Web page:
destinationIndicator
preferredDeliveryMethod
telexNumber
teletexTerminalIdentifier
telephoneNumber
internationaliSDNNumber
facsimileTelephoneNumber
street
postOfficeBox
postalCode
postalAddress
physicalDeliveryOfficeName
st
1
description
)
)
)

In this example class top and organization are defined. Class organization are inherited from class top using "SUP top". The inheritance is similar to that in object-oriented languages.

The "MUST" section in this definition contains those attribute which must have some value while defining objects. The value of he attributes in "MAY" section is optional while defining objects. What type of value of these attribute should have is defined in BNF(Backus Naur form), i.e., the attribute such as "userPassword" or "searchGuide" is predefined in the schema file and the valid value type of them is also defined. For example the attribute "c"(stand for country) is predefined in core.schema file as:

attributetype ( 2.5.4.6 NAME ( 'c' 'countryName' )
DESC 'RFC2256: ISO-3166 country 2-letter code'
SUP name SINGLE-VALUE )

The object class "top" is one of the most simplest object class. And all other classes derived from the class "top". The only purpose for class "top" is to ensure that every object contains the "objectClass" attribute, since it is the only required attribute in the class "top". It exists only to be inherited, as indicated as "ABSTRACT". An object is not intended to be instantiated is called "abstract object class". That means you'll never find an entry for class "top" in the directory.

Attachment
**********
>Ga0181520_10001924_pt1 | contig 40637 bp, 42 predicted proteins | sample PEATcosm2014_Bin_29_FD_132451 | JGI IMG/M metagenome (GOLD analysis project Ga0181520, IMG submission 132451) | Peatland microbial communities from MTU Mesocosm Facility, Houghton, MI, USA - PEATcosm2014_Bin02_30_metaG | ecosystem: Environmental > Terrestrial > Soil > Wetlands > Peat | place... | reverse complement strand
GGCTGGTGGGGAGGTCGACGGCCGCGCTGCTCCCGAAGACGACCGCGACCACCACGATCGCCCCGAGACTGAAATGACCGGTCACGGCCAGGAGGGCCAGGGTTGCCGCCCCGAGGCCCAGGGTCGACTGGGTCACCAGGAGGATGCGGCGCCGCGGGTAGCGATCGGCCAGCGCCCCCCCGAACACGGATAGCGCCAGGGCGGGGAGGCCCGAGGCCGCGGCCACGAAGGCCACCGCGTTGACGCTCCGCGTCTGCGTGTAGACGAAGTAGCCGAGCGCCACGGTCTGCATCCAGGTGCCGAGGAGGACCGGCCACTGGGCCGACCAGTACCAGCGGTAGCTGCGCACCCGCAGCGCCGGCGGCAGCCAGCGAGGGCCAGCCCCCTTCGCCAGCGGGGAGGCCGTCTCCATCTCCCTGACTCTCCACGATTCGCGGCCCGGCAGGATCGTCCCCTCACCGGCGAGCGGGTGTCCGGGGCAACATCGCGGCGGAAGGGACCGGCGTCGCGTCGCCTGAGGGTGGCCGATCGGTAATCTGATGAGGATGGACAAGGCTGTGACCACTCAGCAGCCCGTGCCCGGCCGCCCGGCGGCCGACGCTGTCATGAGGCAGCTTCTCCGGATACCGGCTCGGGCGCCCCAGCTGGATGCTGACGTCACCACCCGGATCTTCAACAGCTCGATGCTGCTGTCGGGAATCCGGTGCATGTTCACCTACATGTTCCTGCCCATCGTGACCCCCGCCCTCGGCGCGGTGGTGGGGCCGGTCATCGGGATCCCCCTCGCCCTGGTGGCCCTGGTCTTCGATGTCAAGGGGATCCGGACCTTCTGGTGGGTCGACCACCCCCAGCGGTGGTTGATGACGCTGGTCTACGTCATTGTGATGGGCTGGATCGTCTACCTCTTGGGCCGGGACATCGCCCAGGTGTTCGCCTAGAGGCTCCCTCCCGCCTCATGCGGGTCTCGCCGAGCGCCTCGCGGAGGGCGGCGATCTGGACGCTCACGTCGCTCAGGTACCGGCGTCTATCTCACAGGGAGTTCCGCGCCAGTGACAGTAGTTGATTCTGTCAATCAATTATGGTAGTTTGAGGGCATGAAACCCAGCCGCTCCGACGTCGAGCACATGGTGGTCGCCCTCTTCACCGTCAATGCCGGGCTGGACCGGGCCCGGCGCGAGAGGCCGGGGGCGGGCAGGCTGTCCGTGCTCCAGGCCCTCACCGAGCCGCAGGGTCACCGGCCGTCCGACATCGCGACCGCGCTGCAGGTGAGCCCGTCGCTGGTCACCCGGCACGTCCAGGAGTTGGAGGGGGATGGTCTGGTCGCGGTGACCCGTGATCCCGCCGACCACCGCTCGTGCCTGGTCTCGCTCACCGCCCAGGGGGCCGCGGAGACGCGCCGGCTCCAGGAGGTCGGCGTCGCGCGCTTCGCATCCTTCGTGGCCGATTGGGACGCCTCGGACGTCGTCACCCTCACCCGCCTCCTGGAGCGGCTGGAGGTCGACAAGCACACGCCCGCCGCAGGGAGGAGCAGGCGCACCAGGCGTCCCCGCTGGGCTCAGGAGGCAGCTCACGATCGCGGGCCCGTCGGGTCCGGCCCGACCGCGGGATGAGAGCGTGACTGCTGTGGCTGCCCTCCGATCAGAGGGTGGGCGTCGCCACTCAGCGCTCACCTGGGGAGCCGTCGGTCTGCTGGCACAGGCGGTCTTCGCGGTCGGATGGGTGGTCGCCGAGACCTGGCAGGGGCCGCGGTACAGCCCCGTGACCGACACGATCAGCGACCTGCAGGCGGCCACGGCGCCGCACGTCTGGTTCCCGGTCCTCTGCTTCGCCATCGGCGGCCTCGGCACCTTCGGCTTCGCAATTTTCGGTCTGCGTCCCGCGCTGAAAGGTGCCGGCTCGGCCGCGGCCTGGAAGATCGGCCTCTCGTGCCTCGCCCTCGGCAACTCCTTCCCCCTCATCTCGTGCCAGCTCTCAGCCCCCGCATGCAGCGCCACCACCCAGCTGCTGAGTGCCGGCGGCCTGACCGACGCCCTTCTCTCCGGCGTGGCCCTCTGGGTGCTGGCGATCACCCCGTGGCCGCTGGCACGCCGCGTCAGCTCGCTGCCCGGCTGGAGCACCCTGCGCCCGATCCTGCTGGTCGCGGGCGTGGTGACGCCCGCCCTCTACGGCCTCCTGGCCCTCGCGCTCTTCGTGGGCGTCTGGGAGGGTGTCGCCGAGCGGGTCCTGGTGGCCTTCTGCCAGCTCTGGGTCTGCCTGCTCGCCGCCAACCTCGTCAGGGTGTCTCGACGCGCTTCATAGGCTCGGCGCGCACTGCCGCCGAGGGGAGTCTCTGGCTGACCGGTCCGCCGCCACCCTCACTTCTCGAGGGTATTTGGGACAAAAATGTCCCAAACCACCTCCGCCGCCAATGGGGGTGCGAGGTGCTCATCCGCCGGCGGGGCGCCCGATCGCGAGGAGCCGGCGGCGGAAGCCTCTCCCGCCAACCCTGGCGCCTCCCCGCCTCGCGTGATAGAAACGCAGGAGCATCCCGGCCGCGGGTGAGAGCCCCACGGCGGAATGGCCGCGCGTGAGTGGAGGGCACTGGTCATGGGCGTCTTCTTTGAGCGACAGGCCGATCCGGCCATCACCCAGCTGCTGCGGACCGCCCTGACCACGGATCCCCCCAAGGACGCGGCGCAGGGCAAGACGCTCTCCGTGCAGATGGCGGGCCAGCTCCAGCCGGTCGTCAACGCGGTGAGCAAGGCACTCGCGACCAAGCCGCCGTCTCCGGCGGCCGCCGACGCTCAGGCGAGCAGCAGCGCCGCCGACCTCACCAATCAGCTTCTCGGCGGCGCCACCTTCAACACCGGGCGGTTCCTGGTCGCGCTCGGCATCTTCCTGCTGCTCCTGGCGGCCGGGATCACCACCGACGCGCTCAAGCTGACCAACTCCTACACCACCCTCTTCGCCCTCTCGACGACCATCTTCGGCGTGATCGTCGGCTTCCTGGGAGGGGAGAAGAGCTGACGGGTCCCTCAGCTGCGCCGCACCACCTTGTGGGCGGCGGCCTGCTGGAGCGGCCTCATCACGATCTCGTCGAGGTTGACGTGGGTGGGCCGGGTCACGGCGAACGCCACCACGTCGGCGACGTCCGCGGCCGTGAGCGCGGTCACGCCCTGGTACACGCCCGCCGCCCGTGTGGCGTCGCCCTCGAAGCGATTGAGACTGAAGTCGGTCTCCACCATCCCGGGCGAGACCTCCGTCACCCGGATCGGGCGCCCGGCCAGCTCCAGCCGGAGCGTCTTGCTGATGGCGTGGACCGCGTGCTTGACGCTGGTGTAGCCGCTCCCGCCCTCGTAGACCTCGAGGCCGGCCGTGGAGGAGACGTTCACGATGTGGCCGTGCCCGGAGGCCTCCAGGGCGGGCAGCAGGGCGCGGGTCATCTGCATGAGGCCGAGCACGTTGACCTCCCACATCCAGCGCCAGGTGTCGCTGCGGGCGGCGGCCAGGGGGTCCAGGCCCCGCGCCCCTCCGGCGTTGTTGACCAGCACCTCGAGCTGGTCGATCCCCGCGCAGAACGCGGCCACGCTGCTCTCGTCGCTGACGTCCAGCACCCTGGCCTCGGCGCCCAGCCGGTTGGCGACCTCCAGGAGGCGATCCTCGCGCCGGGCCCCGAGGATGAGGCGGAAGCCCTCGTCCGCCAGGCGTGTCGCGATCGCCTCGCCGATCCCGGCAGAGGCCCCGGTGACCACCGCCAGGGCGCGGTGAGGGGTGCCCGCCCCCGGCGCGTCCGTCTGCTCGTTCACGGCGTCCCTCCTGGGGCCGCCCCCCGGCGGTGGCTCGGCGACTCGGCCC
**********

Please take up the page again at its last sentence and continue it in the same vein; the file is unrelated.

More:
objectclass ( 2.5.6.6 NAME 'person'
DESC 'RFC2256: a person'
SUP top STRUCTURAL
MUST ( sn $ cn )
MAY ( userPassword $ telephoneNumber $ seeAlso $ description ) )

Example listed above is the definition of class "person". 2.5.6.6 is the object id(oid) of the class. It inherit attribute "objectClass" from class "top". Object for this class should have the values of attibute "sn" and "cn". Other attribute of the object for class "person" is optional.

As mentioned previously, there are three types of object classes:
1. Abstract
2. Structure
3. Auxiliary

Abstract class is the class of class. Structure class can be implemented as object to be stored in directory.

We could just be happy with these two object types, so what is the third one for? This is for situations when you need a new object class extending from an existing one. Unfortunately, new data such as this does not fit very well in the object structure. To get around this problem, you can define all the data the new object needs to hold together in an auxiliary class. An object of type "auxiliary" can be attached anywhere in the directory information tree.